Internet service providers (ISPs) are sort of like a spouse you despise, but you can’t part ways with. Certain buildings or neighborhoods only have access to a singular service, leaving people with one option if they want access to high-speed internet. But the fifth generation of wireless connectivity, named 5G, stands to change all of that.
In an interview with Inverse, FCC Commissioner Brendan Carr proclaimed that the heralded upgrade to 4G LTE will not only deliver blistering browsing speeds that rival that of wired internet connection, but it will bring about a new era of ISP competition. This is all thanks to a bedrock technology of 5G, known as beamforming.
Current cellular antennas that deliver 4G LTE to smartphones and tablets broadcast signals in all directions. This method works acceptably for now, but as an exponential number of devices come online these antennas need to blast out even more signals, which would make reception sluggish and increase the chance of interference. Beamforming streamlines all of it.
Think of it like a traffic light at an intersection guiding information to exactly where it needs to be. Instead of sending out information in every direction, 5G antennas would blast a particular user with their own stream of data. This is far more efficient, guards against criss-crossing signals, and can handle many times more devices that what is being done today.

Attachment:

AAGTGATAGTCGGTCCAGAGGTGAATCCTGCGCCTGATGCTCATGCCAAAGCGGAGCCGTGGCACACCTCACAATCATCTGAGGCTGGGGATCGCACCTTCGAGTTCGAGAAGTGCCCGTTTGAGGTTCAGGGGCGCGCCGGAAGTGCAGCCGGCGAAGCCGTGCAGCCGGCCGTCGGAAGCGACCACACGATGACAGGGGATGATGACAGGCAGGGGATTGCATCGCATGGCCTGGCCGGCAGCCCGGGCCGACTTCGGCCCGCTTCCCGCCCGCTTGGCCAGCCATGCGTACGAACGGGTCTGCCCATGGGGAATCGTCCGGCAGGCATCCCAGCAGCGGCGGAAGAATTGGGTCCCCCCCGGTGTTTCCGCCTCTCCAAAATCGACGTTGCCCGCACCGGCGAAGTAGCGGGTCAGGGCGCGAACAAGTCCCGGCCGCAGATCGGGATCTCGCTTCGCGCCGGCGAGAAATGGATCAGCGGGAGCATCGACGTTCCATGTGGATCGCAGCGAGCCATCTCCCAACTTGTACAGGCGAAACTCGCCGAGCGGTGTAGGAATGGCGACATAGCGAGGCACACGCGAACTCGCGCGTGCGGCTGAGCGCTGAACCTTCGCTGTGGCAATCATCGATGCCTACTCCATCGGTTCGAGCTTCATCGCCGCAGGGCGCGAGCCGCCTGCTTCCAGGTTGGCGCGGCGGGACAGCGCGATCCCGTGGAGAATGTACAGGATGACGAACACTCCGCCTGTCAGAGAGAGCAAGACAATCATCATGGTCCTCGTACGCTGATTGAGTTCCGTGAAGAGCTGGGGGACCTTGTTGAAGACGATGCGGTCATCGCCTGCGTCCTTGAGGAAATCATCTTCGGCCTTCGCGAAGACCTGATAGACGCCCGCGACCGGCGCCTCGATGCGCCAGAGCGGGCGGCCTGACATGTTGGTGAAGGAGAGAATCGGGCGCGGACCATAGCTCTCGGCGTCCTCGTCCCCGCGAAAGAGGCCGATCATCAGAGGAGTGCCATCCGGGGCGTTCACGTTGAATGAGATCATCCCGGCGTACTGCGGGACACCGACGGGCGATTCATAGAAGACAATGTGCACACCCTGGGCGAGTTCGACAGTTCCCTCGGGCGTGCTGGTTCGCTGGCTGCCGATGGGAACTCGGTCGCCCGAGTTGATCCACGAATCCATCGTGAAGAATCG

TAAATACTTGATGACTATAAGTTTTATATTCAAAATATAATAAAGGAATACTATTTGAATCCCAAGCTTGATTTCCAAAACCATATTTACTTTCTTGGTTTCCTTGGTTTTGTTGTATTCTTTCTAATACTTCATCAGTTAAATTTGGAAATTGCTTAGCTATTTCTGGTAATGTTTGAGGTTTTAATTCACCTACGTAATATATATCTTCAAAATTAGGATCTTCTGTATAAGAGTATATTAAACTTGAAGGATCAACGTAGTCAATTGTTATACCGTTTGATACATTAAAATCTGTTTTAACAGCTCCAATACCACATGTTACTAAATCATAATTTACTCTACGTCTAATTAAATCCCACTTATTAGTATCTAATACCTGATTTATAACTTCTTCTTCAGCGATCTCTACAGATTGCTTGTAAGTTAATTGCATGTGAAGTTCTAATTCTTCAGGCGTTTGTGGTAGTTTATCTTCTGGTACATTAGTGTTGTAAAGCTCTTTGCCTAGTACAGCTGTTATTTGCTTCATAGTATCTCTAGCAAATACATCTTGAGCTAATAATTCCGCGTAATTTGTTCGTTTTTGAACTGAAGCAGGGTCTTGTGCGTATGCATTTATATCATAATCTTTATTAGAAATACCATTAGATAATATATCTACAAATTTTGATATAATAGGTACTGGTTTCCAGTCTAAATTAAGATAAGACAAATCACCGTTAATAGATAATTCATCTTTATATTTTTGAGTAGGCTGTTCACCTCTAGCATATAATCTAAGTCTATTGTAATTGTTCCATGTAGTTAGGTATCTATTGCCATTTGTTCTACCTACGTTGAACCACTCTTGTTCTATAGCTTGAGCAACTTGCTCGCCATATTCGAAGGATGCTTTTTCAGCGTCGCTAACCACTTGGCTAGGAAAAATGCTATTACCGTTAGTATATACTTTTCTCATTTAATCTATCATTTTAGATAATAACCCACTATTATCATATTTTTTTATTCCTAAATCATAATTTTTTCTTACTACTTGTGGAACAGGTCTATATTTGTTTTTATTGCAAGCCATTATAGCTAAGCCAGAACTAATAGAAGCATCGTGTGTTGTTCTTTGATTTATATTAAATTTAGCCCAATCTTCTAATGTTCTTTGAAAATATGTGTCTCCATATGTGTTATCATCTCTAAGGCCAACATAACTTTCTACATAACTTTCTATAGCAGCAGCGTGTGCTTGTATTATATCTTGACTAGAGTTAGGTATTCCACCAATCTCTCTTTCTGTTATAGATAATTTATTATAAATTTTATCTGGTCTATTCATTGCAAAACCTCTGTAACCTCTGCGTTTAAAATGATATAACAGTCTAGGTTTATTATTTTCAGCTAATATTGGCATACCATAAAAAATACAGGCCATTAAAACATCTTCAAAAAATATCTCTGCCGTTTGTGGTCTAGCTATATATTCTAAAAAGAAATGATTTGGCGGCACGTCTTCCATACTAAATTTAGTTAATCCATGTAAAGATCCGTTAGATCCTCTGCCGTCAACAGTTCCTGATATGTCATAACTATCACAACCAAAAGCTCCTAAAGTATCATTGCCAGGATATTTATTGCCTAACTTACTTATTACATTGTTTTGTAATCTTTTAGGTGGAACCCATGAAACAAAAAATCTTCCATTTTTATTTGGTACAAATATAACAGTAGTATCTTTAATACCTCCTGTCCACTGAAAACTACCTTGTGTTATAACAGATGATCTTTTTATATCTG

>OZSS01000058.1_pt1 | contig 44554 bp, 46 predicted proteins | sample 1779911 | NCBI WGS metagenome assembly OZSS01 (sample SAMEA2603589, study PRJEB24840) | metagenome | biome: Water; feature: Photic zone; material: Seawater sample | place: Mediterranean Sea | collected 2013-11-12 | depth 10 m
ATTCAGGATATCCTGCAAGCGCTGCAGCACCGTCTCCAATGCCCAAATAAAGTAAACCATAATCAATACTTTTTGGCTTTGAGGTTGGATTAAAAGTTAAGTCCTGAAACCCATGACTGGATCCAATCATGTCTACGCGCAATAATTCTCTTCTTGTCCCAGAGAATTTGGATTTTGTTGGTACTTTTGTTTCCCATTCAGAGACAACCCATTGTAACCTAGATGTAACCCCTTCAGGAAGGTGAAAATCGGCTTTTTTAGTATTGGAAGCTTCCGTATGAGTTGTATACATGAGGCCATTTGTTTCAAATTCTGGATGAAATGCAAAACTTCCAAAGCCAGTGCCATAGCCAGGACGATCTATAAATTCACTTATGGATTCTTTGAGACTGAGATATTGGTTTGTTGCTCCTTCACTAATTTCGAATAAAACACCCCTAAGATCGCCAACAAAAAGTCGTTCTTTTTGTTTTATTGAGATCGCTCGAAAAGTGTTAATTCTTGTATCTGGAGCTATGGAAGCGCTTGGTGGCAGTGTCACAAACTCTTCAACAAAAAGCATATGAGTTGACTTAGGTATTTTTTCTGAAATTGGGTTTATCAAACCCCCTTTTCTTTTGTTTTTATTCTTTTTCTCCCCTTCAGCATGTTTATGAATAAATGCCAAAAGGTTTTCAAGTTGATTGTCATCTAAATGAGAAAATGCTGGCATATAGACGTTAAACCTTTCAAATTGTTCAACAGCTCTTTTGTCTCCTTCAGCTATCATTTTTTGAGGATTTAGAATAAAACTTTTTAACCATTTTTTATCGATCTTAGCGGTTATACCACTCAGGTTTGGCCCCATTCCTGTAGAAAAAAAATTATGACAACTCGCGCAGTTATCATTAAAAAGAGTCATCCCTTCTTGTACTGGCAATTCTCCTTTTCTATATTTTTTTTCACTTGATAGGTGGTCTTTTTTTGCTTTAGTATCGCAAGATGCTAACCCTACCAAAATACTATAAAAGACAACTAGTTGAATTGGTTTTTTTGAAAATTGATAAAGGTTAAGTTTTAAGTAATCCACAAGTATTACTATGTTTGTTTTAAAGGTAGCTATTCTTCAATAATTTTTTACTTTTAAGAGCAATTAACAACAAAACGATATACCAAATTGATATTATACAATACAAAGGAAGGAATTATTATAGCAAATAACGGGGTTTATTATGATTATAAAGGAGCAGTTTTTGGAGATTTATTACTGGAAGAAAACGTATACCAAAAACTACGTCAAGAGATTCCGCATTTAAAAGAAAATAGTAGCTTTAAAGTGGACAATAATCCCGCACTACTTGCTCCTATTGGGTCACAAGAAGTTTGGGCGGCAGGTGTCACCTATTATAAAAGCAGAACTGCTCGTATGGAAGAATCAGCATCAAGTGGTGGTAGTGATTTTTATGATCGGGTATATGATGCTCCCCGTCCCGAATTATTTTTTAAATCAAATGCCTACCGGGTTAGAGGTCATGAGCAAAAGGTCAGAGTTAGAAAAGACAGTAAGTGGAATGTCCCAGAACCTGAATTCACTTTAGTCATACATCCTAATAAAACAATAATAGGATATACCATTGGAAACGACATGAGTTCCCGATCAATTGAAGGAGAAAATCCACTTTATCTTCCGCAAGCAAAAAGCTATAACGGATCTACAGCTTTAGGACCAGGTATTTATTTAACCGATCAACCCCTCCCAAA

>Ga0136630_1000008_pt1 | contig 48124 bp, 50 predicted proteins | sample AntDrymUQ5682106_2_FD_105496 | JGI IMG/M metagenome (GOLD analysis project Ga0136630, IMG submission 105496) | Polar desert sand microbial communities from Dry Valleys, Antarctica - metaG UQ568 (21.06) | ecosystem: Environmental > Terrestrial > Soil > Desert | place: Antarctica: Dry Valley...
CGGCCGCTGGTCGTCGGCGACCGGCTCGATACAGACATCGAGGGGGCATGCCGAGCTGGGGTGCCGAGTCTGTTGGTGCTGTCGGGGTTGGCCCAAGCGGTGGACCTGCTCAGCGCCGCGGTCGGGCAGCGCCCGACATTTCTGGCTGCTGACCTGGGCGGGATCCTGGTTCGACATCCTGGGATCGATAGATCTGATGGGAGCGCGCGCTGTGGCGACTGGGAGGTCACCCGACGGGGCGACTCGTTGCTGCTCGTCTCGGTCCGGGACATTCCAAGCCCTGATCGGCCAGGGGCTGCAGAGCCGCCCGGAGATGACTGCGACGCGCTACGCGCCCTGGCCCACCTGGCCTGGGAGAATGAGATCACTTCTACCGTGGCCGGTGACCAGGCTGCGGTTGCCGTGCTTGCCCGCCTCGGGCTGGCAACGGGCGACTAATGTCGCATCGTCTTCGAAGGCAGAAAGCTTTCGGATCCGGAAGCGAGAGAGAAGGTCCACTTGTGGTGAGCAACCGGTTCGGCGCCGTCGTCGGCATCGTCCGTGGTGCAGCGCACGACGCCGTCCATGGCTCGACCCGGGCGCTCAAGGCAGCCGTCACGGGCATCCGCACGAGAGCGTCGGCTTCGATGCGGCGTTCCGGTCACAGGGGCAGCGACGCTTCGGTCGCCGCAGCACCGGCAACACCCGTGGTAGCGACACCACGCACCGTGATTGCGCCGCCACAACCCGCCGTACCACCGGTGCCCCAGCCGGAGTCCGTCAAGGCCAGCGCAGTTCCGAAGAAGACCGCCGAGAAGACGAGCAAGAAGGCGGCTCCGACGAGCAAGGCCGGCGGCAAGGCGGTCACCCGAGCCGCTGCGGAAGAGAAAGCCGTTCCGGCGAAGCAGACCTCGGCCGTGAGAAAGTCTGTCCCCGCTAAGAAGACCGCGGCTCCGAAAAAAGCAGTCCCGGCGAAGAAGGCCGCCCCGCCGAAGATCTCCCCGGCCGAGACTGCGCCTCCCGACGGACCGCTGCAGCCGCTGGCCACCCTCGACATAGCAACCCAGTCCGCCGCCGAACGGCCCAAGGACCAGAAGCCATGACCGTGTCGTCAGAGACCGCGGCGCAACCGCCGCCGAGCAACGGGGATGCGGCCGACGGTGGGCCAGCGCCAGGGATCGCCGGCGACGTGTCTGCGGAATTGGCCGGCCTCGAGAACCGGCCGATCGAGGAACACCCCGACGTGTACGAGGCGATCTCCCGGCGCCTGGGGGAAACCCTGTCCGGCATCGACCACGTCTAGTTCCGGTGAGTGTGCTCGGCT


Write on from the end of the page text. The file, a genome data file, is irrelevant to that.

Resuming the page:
So instead of having to rely on the sole ISP that grants you home wifi, you can hop on this information freeway to get everything you need in the palm of your hand. Much like Carr, Purdue University mobile network researcher, Chunyi Peng, tells Inverse this will rid the need for users to be wed to their service provider.
Millions of Americans ranging from city dwellers to those in the country side are stuck with their current ISPs or would be left without high-speed internet. Many of these companies also incrementally increase their rates over time, forcing customers to keep up with the bill. The beamforming technology underlying 5G might stand a chance to fight this and give consumers more options.
As it stands, Verizon will be the first service provider to roll out 5G this year in Los Angeles, Houston, Sacramento, and Indianapolis. This will be followed by Sprint in 2019, which has plans to retrofit Chicago, Dallas, Houston, Los Angeles, Atlanta, Washington, DC, New York City, Phoenix and Kansas City. Apartment buildings across the nations will likely see the benefit of this next-generation network from the get-go.
“One of the first places you’re likely to see this is in apartment complexes,” says Carr. “You may have a building that has an agreement such that there’s only one wired fiber provider available. Now, thanks to 5G antennas on the outside of the building, you can beam everyone living in that apartment another option for extremely fast fiber-like broadband.”
So if you’re over your current ISP, don’t worry, 5G’s beamforming tech might just give you the power you need to finally split up for faster and cheaper internet.
More from our interview with FCC Commissioner Brendan Carr: